Interest-earning transaction accounts that allow direct debits
Below are some interest-earning transaction accounts that allow you to set up a direct debit.
|Account||Maximum interest rate||Features|
|ANZ Progress Saver|
|Bankwest Hero Transaction Account||0.1% p.a.|
|IMB Cash Management Account||0.25% p.a.|
|Bank of Queensland Bonus Interest Savings Account||0.65% p.a.|
|P&N Bank Hi Saver||0.7% p.a.|
Common traps to avoid
One of the main things to be wary of with direct debits is that you are handing control over your regular payments to someone else. Make sure you trust the service provider with which you are setting up a direct debit before you give them access to your account.
Another trap to be wary of is if you don’t have sufficient funds in your account to cover the direct debit. When this happens you will incur dishonour or overdraft fees from your bank and from the service provider, so check the terms and conditions of the arrangement to be aware of the risks involved.
Some accounts may also offer a direct debit facility to customers, but using that facility may hurt your ability to earn interest on your balance. For example, while the ANZ Progress Saver allows direct debits, in order to earn the maximum interest rate each month you are not allowed to make any withdrawals – so you will only earn 0.01% p.a. interest in any month you make a withdrawal.
Finally, setting up a direct debit means that you will also run the risk of over-paying or being incorrectly charged for something. It’s a good idea to check the service provider’s bill regularly to ensure you’re not getting ripped off.
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Comparing interest-earning transaction accounts: what to look out for
If you’re shopping around for a transaction account that combines direct debit capability with the ability to earn interest, consider the following features:
The interest rate
While a transaction account will never offer interest at as high a rate as a savings account, it’s still important to compare the interest rates offered between providers. Even a small variation in the interest rate can make a big difference to the size of your account balance.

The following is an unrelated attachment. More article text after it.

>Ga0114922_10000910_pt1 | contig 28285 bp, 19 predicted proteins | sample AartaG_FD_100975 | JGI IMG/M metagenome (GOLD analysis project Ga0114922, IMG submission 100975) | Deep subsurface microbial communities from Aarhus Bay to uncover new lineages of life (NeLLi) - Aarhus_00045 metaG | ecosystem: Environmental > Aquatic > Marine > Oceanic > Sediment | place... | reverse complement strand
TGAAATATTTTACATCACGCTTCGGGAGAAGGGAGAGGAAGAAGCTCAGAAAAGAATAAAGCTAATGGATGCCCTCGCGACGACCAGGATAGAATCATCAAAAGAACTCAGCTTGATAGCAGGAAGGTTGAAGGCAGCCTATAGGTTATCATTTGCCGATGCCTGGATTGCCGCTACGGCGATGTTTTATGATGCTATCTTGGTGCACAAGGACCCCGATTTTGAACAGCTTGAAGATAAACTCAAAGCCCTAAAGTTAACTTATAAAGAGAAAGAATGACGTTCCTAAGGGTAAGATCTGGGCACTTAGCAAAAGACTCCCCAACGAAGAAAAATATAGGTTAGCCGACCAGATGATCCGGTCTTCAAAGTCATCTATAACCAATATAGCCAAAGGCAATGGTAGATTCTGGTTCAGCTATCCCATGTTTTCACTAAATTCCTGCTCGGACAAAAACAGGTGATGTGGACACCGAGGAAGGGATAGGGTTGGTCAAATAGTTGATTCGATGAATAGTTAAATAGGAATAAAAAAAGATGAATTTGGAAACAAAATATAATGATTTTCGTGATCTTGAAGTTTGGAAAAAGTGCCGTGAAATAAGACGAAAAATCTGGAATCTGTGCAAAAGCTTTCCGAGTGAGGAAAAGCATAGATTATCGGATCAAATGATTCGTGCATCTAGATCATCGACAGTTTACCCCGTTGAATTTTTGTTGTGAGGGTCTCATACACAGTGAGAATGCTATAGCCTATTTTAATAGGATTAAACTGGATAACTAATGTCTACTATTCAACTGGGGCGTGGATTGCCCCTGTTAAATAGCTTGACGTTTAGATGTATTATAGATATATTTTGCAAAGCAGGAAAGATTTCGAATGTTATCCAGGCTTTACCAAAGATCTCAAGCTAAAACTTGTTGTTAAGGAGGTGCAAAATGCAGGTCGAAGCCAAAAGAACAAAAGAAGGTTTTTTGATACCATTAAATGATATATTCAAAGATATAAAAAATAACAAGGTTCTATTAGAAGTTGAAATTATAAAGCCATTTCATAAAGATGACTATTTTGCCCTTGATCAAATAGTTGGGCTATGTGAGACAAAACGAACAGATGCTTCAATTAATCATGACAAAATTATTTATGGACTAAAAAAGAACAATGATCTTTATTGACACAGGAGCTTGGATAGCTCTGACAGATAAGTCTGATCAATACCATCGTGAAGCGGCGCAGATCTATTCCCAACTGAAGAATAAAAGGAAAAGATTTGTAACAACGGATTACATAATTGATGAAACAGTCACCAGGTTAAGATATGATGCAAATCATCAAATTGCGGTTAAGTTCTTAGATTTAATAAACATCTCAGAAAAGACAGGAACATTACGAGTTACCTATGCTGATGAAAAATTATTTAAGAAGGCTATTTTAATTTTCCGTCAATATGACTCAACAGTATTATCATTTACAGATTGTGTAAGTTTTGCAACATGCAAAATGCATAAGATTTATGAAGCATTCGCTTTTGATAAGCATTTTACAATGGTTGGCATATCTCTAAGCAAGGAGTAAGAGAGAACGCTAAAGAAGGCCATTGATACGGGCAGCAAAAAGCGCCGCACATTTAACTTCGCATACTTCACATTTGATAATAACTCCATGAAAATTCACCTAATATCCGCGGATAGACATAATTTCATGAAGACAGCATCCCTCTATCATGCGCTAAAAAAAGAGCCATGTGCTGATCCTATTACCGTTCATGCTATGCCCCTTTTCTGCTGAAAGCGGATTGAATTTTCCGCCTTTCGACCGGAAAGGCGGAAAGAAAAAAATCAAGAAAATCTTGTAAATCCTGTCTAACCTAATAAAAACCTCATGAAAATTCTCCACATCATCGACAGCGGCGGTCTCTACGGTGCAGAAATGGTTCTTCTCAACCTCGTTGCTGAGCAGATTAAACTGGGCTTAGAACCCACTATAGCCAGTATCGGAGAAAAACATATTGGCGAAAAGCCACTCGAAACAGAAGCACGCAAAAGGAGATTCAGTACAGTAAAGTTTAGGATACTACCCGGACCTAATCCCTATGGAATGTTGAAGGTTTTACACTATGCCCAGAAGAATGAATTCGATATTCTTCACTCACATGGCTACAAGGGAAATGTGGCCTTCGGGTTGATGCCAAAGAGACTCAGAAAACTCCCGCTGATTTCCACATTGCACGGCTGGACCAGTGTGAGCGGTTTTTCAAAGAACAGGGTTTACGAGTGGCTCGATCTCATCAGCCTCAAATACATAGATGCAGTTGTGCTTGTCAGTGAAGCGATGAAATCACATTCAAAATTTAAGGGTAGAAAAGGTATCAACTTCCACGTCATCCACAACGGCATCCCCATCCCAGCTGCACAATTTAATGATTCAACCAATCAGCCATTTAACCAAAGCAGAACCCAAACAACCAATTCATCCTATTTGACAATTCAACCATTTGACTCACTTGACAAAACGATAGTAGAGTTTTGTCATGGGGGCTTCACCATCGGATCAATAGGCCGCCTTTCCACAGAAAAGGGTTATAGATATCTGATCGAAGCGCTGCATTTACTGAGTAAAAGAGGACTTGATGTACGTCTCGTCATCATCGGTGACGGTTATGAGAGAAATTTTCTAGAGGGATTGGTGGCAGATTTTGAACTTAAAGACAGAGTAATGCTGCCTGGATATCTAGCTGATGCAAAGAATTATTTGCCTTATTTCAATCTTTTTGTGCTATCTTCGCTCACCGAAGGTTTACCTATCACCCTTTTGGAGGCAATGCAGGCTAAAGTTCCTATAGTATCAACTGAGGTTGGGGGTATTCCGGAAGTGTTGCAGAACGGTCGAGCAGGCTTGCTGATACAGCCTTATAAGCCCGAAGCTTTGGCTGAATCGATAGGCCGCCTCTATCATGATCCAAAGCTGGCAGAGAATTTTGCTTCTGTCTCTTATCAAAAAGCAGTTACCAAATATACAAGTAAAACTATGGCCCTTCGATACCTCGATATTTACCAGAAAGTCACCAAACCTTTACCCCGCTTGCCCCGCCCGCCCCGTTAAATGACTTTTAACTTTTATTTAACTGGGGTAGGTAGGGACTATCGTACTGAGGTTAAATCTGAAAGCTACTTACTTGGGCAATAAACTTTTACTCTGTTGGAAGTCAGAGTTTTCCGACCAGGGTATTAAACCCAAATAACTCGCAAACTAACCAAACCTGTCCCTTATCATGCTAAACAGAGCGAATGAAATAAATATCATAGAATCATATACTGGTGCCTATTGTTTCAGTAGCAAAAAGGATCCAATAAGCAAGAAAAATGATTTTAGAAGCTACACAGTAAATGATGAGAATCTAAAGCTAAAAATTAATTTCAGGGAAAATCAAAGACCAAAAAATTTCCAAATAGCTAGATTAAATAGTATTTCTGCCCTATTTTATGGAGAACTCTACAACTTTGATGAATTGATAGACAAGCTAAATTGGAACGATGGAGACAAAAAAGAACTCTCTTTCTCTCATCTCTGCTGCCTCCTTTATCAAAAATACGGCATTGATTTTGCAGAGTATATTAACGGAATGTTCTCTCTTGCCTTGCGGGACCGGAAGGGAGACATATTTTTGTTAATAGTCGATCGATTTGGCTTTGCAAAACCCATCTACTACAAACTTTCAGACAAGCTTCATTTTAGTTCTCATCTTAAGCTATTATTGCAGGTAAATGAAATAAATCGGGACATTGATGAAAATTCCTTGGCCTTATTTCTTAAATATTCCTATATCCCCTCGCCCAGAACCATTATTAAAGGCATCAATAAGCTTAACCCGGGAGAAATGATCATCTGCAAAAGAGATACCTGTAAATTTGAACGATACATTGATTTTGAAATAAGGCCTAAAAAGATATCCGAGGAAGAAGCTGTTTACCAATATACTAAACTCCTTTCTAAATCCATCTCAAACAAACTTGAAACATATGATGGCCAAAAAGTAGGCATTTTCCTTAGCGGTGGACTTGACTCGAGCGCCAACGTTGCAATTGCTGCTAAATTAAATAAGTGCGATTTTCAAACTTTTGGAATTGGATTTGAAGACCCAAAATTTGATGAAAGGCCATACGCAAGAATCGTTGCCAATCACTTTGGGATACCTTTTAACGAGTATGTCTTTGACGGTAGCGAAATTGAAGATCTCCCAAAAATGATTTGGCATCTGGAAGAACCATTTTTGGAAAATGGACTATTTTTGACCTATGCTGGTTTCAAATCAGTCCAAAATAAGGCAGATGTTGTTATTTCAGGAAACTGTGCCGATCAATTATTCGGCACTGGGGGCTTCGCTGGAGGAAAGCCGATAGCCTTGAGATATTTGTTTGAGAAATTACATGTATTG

Account terms and conditions
Read the fine print to make sure you’re aware of any restrictions or conditions that apply to your account. For example, is there a limit on the number of withdrawals you can make? Do you need to deposit a minimum amount each month to earn interest?
Regular bank account fees can take a big chunk out of your savings balance, so check for any monthly or annual account-keeping fees that may apply.
Direct debit fees
Read the fine print to see if there are any fees associated with setting up a direct debit from your account. Will you be charged if you perform more than a specified number of direct debits each month? If there’s not enough money in your account to cover a direct debit, how much is the bank’s overdraft fee?
As well as direct debits, check to see whether the account allows you to make ATM withdrawals, EFTPOS and BPAY payments, and to transfer money online. Is there a limit on the number of transactions you can perform each month and if so, will you be charged a fee for any transactions made after you exceed this limit?
Online banking portal
Read reviews of the bank’s Internet banking portal and mobile banking app. You will use these services regularly to manage direct debits and access your finances, so it’s worth checking whether they’re convenient and easy to use.
Finally, don’t forget to investigate a bank’s reputation for providing prompt and helpful customer service. Is support also available online, over the phone and via email if you ever need help?
These accounts can offer a convenient solution if you want to combine an attractive interest rate with easy access to your funds. Just make sure to compare interest-earning transaction accounts and consider a range of options before deciding on just one account.